Control every light in your home right from your iPhone or iPad!

We’ve checked out some of the top offerings on the Smart Light market right now — and taken into account things like pricing, ease of use, setup, and overall lifespan — to pin down an overall winner and crown the best of the best when it comes to smart lights. There are some big names in the smart lights space and some new players as well, so let’s take a look and see what the best connected lighting options are right now.

Philips Hue

Price: $199 starter kit, individual bulbs $59 and up
Availability: Available now
Compatibility: Android | iOS | Apple Homekit | Windows Phone (unofficial)

Perhaps the most well known of all the connected lighting options, Philips Hue offers a variety of bulbs and other lights to get your home glowing in all colors of the rainbow. The $199 starter kit will get you up and running with the included Hue bridge and three Hue bulbs (in either A19 or BR30 styles). The Hub is the center of the system so if you’re just starting out, you’ll definitely need one of these to get going. Down the road you can add up to 50 individual bulbs to a single Hue system running off of one bridge.

The A19 Hue bulbs replace the standard bulbs in your home. They fit in lamps and light fixtures, as would a traditional bulb or smart bulb. The BR30 bulbs are for spotlights and other flood-type fixtures. The starter kit is available with either of the two, and you can buy individual bulbs in either variety as well. Philips also offers other light styles such as the $60 Bloom and the $90 Lightstrip Plus. These are more for adding ambience to your rooms rather than lighting them up, but they all add to the allure of having a Hue system. Adding additional bulbs to fixtures will run you around $60 a pop.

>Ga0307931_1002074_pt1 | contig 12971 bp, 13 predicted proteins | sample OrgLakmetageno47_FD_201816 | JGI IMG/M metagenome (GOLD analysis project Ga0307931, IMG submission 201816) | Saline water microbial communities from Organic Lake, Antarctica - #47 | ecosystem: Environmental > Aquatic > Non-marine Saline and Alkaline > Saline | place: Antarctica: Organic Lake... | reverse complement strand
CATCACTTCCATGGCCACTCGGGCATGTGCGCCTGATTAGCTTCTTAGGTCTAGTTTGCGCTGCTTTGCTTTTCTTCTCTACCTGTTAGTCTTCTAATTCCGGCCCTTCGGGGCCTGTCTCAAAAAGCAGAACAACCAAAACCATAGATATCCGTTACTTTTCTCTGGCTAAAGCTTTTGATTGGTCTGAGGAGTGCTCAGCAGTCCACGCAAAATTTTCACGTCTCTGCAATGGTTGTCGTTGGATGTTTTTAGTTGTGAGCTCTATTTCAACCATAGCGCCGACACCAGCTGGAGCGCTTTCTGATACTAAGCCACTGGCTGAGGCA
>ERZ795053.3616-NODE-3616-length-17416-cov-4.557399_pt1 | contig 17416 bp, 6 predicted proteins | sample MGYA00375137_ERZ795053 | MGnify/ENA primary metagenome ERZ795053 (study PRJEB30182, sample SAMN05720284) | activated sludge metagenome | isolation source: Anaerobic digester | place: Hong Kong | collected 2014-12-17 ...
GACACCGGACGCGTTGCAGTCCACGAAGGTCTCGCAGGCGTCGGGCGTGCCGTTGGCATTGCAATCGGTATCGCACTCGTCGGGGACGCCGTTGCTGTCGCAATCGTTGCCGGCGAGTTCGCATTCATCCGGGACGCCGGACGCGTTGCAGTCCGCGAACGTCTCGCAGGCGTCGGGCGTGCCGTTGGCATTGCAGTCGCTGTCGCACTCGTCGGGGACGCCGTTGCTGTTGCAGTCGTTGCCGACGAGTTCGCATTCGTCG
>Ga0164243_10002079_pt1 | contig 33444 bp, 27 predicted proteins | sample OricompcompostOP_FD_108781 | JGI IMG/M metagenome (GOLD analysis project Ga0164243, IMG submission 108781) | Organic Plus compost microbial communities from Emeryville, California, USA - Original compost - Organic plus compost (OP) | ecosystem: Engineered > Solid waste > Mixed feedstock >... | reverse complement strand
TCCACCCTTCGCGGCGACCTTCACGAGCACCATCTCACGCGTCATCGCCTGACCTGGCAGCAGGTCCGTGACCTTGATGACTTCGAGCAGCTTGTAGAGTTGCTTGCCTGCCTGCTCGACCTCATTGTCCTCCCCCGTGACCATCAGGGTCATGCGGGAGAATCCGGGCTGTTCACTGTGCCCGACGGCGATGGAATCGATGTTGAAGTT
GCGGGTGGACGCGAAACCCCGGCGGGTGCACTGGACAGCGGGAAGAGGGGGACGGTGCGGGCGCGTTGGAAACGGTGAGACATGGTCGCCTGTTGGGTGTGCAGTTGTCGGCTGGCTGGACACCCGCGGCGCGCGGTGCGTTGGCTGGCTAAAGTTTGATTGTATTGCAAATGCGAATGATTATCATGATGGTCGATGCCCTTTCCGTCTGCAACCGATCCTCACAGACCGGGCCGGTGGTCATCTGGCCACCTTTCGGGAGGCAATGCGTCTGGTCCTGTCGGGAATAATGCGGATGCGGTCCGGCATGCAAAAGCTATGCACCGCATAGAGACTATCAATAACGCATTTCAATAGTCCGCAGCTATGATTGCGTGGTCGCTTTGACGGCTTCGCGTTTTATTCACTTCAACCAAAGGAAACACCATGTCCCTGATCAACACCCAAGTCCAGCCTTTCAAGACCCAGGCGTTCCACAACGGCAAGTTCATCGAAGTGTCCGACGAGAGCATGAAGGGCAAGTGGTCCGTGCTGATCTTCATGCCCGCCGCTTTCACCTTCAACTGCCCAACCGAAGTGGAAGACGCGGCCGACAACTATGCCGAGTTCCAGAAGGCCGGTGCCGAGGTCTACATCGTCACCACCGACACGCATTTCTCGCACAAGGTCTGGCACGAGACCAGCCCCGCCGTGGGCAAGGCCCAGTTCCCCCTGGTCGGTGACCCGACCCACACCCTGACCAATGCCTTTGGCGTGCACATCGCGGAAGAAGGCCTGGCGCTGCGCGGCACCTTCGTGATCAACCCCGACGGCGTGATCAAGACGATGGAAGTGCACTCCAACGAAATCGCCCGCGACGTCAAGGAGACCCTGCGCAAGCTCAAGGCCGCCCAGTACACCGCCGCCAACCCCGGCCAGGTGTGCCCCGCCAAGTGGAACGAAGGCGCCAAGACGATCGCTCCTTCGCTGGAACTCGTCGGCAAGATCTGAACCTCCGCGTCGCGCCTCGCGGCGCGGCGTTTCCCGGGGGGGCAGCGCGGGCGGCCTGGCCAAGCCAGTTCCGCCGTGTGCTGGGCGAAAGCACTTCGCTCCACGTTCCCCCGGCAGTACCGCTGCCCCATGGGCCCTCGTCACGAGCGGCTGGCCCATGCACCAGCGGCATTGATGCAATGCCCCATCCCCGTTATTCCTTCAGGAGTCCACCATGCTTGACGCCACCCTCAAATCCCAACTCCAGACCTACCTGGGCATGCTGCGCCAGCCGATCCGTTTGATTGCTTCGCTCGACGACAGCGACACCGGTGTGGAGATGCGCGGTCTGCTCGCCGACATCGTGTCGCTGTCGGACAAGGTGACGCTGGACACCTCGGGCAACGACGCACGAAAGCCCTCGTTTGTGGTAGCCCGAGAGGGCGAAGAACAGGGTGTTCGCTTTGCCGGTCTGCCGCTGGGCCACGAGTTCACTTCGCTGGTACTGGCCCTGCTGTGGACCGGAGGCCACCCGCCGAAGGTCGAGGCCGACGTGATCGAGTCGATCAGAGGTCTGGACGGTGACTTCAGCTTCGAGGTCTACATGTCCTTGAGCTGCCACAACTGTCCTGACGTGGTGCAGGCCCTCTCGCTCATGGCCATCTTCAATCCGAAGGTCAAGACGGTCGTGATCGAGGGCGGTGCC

Setting up a Hue out of the box is extremely easy. Just plug the Hue bridge into your router and power, screw in the Hue bulbs where you want them to go, and then fire up the free Hue app on your iPhone or Android device. After a few quick taps, you’re 100% up and running and can start using your system. The app itself does take a bit of getting used to. There are some things scattered around here and there — light controls, scenes, alarms & timers — but once you get the hang of it you can soon become a Hue master.

Hue provides you with more than just on and off functionality. It elevates your illumination to infinite levels, letting you create all kinds of awesome color schemes from over 16 million color choices. You can also use other accessories like the Hue Tap — which lets you control up to four different scenes and doesn’t need a battery — or all-in-one devices like Revolv. If you’re an IFTTT user, there are some awesome recipes you can use with your Hue as well.

Pros

  • Simple to setup
  • Plenty of bulb options available
  • Works well with Apple HomeKit

Cons

  • Hub must be connected to your router
  • Can get pricey when adding lots of bulbs

 

See Starter Kit at Amazon

LIFX

Price: $40 and up/bulb
Availability: Available now
Compatibility: Android | iOS | Windows Phone (unofficial)